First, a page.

Sierra Bilton is an MPNL student in our Sixth Cohort:
“Exploring cutting edge issues facing the field of philanthropy and brainstorming how to solve them is what drew me to the MPNL program. But collaborating with over 25 other passionate thinkers in the field of philanthropy made me recognize how unique the program is, specifically for the Summer Institute. My cohort, the sixth of the MPNL program under Carleton’s SPPA faculty, is chalk full of incredible people—both those having worked in the sector for large portions of their careers and those just entering the sector—just as I’m sure all other MPNL cohorts are. All of these people are eager to make change in the sector or create new, innovative solutions to the problems facing philanthropy and nonprofits.
The Summer Institute, an in-class, two-week intensive learning opportunity, on Carleton’s beautiful campus is a special experience. Despite nerves and anxiety about the very valuable, but vast, readings leading up to the institute sessions, I now can’t say enough good about the experience both as an introduction to the program faculty and staff but also to the history, present, and future of the philanthropic and nonprofit sector in Canada.
The people I met at the Summer Institute exemplified the diverse range of approaches and intellects needed in the field—frontline workers, program organizers, advocates, fundraisers, researchers, policy makers, board members, and leaders. Spanning at least 30 years of difference in age, from the youngest to the more experienced, and coming both from across the country as well as internationally, the perspectives that were shared in animated classroom discussions brought to life the complex and constantly evolving issues that make the sector such an exciting one. The advantage of sharing the experience of the Summer Institute holds value not only for the rest of the program, while interacting online in class discussion forums or group projects, but also beyond graduation when personal connections that will anchor a wide-ranging network of MPNL alumni and instructors.
The structure of the Summer Institute involves two classes—PANL 5001 and 5002—which are broken into two morning/afternoon 3-hour classes with breaks and evenings free. Many of the classes include guest speakers who offer context and remarkable insight to the more academic analyses covered in class. International comparisons and case studies also shed light on the way the sector operates in different contexts. After each lecture or guest speaker, conversations would quickly spark over how change could be made or offer innovative ideas to address the complex issues we were learning about. For the first Summer Institute, class material covers such topics as legal and regulatory environment, new models of social finance, cross-sector collaborations, donor relations, government engagement, and the origins behind the nature and conduct of philanthropy, which have led to the way Canada’s third sector operates.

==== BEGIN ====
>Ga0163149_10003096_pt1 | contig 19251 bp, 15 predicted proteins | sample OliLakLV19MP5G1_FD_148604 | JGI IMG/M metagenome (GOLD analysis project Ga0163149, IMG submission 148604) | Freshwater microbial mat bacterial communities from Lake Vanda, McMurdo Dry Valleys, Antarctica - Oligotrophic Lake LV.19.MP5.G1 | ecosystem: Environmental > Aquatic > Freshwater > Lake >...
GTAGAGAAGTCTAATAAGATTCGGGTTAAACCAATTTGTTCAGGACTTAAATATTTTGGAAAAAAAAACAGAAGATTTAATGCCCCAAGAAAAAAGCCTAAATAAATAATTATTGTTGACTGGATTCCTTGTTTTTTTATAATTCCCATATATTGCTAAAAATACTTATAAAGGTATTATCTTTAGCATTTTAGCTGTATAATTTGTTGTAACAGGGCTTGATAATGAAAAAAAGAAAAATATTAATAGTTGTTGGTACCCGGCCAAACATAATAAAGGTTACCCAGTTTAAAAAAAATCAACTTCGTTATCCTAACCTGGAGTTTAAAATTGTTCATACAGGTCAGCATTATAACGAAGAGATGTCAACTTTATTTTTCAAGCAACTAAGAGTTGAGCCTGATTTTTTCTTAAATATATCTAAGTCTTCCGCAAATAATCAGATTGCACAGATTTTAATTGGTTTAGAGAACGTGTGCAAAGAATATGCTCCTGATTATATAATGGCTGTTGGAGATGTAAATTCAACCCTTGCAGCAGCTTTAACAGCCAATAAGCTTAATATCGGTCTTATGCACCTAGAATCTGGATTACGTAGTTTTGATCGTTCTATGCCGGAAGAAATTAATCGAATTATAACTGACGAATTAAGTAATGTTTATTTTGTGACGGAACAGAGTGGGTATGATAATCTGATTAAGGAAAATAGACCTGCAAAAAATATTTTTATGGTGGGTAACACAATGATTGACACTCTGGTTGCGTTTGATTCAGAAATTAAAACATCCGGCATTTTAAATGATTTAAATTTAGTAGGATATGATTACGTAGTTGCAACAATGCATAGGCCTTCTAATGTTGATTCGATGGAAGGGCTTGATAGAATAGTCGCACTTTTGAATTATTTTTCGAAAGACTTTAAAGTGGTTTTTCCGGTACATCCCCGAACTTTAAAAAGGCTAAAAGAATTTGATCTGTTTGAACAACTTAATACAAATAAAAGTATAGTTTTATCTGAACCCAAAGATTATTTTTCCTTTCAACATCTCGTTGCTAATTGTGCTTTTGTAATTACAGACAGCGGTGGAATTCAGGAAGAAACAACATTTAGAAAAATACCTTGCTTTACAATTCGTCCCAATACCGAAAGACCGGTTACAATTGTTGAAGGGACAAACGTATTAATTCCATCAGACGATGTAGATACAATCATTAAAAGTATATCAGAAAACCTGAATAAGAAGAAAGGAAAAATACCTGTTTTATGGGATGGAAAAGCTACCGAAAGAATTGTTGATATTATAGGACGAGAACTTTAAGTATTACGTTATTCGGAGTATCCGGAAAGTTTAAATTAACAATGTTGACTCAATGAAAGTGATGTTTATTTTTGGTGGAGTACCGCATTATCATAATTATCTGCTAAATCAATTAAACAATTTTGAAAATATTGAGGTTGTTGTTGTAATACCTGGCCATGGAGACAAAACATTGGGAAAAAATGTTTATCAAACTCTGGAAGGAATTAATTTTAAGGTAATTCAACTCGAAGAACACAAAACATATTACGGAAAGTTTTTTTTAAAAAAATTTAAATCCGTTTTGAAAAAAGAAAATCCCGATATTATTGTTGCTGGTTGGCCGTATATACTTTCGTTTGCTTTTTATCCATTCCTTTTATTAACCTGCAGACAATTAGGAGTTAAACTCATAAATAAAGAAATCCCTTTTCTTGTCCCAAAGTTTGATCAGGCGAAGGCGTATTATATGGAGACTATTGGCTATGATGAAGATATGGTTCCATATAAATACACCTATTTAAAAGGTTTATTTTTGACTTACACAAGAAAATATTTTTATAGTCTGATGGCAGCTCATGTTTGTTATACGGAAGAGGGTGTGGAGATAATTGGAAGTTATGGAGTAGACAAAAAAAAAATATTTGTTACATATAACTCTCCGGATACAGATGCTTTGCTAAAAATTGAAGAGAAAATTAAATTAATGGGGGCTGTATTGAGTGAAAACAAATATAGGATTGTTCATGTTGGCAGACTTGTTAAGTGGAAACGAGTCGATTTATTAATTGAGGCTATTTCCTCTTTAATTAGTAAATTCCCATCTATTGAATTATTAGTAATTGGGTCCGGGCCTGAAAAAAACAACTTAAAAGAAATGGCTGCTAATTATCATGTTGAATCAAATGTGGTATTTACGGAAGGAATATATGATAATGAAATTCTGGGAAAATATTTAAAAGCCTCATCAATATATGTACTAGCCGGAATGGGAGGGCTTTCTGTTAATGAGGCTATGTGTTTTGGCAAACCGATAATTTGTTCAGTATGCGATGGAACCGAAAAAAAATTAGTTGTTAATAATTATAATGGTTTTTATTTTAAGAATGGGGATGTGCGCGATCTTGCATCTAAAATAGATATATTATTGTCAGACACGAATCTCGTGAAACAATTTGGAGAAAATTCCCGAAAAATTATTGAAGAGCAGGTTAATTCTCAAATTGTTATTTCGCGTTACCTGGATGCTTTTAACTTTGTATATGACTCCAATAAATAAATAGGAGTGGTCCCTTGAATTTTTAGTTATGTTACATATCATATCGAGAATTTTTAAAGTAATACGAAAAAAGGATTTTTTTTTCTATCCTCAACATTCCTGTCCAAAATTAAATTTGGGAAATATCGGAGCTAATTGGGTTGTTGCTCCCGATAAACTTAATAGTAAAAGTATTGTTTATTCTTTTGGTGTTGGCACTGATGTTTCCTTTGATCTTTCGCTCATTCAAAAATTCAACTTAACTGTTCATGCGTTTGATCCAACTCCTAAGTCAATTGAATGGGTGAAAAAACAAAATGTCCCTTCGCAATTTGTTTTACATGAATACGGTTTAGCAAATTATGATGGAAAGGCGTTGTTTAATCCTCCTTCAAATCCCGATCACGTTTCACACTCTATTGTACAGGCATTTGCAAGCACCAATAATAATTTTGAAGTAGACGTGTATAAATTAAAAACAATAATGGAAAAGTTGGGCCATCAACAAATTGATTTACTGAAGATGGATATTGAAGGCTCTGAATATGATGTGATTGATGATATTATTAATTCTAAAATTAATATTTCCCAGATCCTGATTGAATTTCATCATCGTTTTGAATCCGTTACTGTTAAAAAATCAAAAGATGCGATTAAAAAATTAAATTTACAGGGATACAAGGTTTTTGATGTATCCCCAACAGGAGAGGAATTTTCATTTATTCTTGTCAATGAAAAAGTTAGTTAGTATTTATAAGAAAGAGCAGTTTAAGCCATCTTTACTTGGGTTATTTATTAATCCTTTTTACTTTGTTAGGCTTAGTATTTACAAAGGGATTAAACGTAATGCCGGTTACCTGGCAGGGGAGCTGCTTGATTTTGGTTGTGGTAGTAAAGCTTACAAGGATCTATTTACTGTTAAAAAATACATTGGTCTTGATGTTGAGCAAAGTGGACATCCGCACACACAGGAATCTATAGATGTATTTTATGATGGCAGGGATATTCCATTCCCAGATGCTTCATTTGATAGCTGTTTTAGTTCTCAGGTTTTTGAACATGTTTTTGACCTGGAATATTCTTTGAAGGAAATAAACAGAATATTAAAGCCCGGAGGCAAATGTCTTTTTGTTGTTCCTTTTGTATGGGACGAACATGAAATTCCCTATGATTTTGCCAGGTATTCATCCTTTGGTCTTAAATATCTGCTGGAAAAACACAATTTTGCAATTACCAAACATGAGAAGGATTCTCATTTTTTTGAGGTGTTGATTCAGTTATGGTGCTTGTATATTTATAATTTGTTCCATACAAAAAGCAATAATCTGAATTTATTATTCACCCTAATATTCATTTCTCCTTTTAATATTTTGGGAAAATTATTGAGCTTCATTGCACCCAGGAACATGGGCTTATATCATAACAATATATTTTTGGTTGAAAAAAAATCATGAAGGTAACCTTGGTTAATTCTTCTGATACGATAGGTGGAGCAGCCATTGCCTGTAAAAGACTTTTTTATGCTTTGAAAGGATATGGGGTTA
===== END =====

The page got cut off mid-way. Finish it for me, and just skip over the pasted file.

For those not from Ottawa, as I am, there is accommodation in student residence dorm rooms on campus. Many of my cohort members chose to stay at Airbnbs near Carleton’s campus, which I would recommend as the food option on campus are somewhat scarce in the Summer beyond Tim Hortons and the campus graduate pub, Mike’s Place* (whose Indian food quickly became a welcome change to soup and sandwiches at Tim’s for many of us while on campus). For dinner I would recommend exploring nearby Bank Street by taking the number seven bus (a transit pass is included in your tuition unless you opt out). Kettleman’s bagels on Bank Street (open 24 hrs) are—in my humble Albertan opinion—worth your time. Also take the opportunity to explore the capital city—Byward Market is a good spot for a drink and Parliament and the Rideau Canal are both nearby.
While my nerves certainly got the best of me ahead of the experience, the program staff are incredibly adept at organizing intro and information sessions, meet and greets, and group activities and were always flexible to meet or answer any questions along the way. Many of my cohort expressed similar feelings of nervousness facing the complex topics discussed, but leaning into that place of vulnerability is what makes the institute so special and the connections made so powerful. Having had the opportunity to meet and get to know my cohort members and some of the MPNL instructors has already enhanced my experience of the program and given so much depth to my learning and knowledge. I was continually challenged throughout the Institute to re-examine my assumptions and to look at concepts from different angles I previously had not. It is the diversity of perspectives and willingness to look deeply at issues facing the sector that contribute most to educational depth of the Summer Institute experience.”